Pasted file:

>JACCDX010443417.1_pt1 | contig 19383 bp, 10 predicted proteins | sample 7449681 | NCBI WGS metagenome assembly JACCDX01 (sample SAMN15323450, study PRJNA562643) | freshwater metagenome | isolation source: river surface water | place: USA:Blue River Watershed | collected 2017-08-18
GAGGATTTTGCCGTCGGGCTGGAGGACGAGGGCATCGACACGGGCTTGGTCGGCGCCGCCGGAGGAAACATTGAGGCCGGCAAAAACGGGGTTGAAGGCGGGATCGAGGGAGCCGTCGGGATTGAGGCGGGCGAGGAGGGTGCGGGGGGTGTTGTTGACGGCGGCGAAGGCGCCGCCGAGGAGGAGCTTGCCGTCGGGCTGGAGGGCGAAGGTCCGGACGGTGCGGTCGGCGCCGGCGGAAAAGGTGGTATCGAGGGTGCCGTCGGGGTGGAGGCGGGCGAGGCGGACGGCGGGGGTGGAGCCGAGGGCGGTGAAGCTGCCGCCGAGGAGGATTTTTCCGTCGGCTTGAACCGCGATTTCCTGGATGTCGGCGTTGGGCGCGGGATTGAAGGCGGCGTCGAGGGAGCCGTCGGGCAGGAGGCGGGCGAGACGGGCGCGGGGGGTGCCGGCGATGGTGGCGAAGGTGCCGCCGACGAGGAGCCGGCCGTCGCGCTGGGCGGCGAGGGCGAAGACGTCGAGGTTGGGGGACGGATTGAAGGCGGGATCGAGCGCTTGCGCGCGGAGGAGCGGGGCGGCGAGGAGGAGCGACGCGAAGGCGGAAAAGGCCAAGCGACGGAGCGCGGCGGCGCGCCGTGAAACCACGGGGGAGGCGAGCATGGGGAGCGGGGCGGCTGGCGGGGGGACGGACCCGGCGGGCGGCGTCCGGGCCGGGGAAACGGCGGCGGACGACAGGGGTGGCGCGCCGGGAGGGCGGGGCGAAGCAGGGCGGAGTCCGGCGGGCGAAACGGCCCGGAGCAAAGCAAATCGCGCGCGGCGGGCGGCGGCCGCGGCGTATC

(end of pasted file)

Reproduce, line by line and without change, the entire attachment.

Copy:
>JACCDX010443417.1_pt1 | contig 19383 bp, 10 predicted proteins | sample 7449681 | NCBI WGS metagenome assembly JACCDX01 (sample SAMN15323450, study PRJNA562643) | freshwater metagenome | isolation source: river surface water | place: USA:Blue River Watershed | collected 2017-08-18
GAGGATTTTGCCGTCGGGCTGGAGGACGAGGGCATCGACACGGGCTTGGTCGGCGCCGCCGGAGGAAACATTGAGGCCGGCAAAAACGGGGTTGAAGGCGGGATCGAGGGAGCCGTCGGGATTGAGGCGGGCGAGGAGGGTGCGGGGGGTGTTGTTGACGGCGGCGAAGGCGCCGCCGAGGAGGAGCTTGCCGTCGGGCTGGAGGGCGAAGGTCCGGACGGTGCGGTCGGCGCCGGCGGAAAAGGTGGTATCGAGGGTGCCGTCGGGGTGGAGGCGGGCGAGGCGGACGGCGGGGGTGGAGCCGAGGGCGGTGAAGCTGCCGCCGAGGAGGATTTTTCCGTCGGCTTGAACCGCGATTTCCTGGATGTCGGCGTTGGGCGCGGGATTGAAGGCGGCGTCGAGGGAGCCGTCGGGCAGGAGGCGGGCGAGACGGGCGCGGGGGGTGCCGGCGATGGTGGCGAAGGTGCCGCCGACGAGGAGCCGGCCGTCGCGCTGGGCGGCGAGGGCGAAGACGTCGAGGTTGGGGGACGGATTGAAGGCGGGATCGAGCGCTTGCGCGCGGAGGAGCGGGGCGGCGAGGAGGAGCGACGCGAAGGCGGAAAAGGCCAAGCGACGGAGCGCGGCGGCGCGCCGTGAAACCACGGGGGAGGCGAGCATGGGGAGCGGGGCGGCTGGCGGGGGGACGGACCCGGCGGGCGGCGTCCGGGCCGGGGAAACGGCGGCGGACGACAGGGGTGGCGCGCCGGGAGGGCGGGGCGAAGCAGGGCGGAGTCCGGCGGGCGAAACGGCCCGGAGCAAAGCAAATCGCGCGCGGCGGGCGGCGGCCGCGGCGTATC